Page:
In the last section, we discussed Acute Mountain Sickness, the first form of altitude sickness. Now we'll learn about the second, more serious form of altitude sickness: High Altitude Pulmonary Edema (HAPE).
HAPE is caused by excessive fluid in the lungs. For some people, the lack of oxygen at high altitudes can cause blood vessels to constrict. The body responds by forcing blood through unrestricted vessels, which results in high blood pressure and blood vessel leakage. This leaked fluid then builds up in the lungs, interfering with the normal exchange of oxygen. This results in further oxygen loss in the already-depleted bloodstream.
Because of some similar symptoms (such as fluid in the lungs and difficulty breathing), HAPE is sometimes misdiagnosed as pneumonia. This can be a fatal mistake. A person afflicted with HAPE may take a sudden turn for the worse, fall into a coma and die within a few hours. HAPE usually manifests at night, and many climbers have been found comatose in the morning by their companions.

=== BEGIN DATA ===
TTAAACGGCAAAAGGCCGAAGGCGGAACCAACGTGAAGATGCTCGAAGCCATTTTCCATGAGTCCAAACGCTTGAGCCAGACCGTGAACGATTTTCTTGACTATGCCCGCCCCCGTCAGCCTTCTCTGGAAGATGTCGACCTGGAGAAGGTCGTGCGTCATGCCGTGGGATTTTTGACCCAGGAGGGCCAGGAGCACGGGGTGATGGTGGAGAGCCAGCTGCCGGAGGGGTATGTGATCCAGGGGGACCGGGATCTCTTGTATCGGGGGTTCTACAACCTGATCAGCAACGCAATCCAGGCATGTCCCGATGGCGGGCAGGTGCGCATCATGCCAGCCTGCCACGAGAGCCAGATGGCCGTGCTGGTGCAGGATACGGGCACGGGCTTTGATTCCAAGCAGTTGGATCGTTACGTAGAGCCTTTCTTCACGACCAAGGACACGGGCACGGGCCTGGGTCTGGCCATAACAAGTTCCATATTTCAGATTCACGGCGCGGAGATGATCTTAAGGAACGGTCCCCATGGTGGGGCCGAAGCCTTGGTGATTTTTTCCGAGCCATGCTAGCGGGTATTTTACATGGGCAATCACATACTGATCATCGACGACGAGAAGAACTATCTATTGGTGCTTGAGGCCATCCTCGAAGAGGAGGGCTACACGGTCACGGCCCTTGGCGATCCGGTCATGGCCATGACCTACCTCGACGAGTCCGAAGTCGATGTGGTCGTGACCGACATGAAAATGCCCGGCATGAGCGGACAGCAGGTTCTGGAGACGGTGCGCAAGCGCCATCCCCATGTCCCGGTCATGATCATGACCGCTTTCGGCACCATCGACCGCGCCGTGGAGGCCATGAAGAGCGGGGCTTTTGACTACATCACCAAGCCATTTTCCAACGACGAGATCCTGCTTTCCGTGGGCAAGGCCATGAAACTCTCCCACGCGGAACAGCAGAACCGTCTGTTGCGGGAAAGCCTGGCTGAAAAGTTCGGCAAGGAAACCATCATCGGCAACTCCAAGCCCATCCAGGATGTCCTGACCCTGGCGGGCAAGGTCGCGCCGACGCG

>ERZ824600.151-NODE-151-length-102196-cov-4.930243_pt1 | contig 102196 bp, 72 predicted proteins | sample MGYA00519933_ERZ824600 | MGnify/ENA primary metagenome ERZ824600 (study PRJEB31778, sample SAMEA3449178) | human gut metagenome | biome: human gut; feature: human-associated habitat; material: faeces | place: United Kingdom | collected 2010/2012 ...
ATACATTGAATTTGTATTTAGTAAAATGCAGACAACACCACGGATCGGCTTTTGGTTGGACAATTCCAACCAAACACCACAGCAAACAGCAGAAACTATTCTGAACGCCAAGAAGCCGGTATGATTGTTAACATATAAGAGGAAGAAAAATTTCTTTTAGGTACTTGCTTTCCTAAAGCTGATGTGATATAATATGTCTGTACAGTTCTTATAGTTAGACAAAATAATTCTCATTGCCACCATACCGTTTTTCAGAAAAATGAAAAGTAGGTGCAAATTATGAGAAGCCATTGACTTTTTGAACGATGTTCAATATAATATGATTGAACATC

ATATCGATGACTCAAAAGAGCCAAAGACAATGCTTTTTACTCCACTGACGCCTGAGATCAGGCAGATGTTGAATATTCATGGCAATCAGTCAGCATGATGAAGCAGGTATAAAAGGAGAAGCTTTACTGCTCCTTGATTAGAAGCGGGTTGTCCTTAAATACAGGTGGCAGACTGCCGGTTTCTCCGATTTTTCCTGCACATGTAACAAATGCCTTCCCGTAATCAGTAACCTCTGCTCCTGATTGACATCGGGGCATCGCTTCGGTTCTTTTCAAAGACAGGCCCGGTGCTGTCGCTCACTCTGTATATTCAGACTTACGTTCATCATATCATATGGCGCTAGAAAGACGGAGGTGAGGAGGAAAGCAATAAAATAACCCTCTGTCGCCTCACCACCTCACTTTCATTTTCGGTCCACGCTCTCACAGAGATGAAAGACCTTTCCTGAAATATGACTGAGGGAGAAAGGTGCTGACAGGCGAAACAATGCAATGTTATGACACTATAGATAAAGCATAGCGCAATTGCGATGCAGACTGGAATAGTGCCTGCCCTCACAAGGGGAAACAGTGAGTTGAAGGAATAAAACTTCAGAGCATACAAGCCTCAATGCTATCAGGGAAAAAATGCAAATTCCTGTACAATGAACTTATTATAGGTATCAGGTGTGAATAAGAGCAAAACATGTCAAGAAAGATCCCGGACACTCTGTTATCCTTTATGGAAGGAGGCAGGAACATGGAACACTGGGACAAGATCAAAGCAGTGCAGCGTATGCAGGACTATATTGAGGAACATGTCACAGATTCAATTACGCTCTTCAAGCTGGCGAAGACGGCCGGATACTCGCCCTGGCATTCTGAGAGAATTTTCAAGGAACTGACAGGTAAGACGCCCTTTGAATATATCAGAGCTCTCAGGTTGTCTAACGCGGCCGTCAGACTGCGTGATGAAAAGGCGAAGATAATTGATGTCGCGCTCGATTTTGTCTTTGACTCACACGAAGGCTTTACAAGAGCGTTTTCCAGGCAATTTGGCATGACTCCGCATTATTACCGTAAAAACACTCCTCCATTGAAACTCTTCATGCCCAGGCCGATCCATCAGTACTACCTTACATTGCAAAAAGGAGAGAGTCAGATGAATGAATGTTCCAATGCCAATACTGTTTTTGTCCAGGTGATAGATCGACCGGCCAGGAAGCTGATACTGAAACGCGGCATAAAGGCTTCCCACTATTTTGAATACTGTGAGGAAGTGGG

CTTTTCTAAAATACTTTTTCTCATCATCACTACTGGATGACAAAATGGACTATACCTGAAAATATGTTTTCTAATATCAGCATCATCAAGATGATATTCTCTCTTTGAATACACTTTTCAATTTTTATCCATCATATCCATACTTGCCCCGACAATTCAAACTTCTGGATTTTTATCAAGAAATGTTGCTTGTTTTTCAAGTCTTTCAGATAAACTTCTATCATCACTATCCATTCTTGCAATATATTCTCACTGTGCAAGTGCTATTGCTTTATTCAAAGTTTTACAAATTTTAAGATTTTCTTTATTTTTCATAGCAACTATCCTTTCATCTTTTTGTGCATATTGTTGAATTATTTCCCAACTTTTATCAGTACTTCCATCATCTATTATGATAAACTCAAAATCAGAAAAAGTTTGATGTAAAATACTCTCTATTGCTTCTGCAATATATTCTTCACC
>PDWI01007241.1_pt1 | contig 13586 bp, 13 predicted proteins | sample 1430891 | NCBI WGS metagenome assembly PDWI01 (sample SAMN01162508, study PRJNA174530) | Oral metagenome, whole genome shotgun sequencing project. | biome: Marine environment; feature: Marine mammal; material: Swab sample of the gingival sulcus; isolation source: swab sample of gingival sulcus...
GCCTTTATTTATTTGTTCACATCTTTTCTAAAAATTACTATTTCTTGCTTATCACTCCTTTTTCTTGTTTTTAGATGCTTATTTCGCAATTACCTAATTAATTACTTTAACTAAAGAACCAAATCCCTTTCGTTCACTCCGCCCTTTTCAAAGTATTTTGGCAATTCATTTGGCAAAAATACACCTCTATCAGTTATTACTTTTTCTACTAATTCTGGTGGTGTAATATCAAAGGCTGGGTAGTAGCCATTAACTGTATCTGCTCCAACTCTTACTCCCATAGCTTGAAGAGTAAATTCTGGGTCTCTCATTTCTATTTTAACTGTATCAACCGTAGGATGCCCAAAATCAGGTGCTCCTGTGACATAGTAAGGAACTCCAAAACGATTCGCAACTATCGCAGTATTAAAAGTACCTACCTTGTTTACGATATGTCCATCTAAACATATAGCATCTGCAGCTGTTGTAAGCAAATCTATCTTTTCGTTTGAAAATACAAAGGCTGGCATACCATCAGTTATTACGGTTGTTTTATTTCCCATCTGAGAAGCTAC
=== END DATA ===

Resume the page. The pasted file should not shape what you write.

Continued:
HAPE symptoms include:
- Trouble breathing when at rest
- Persistent cough
- Feeling of tightness in the chest
If two or more symptoms are present, it's best to immediately descend and get medical attention [source: Shlim]. You should be aware of other signs of HAPE -- you may have a fever, make a "gurgling" sound while breathing or find that lying flat on the ground is extremely uncomfortable.
With advanced symptoms, you probably won't have the strength to descend on your own -- you'll need help. This is just as well, since HAPE can result in high blood pressure that only worsens with physical exertion. As with severe Acute Mountain Sickness, the most important thing is to descend as soon as possible. Even after medical treatment, there is still a 10 to 15 percent chance that HAPE will be fatal [source: Dietz].
Stop before you reach the summit! If you thought blood vessels leaking into your lungs were bad, wait until you read about blood vessels leaking into your brain.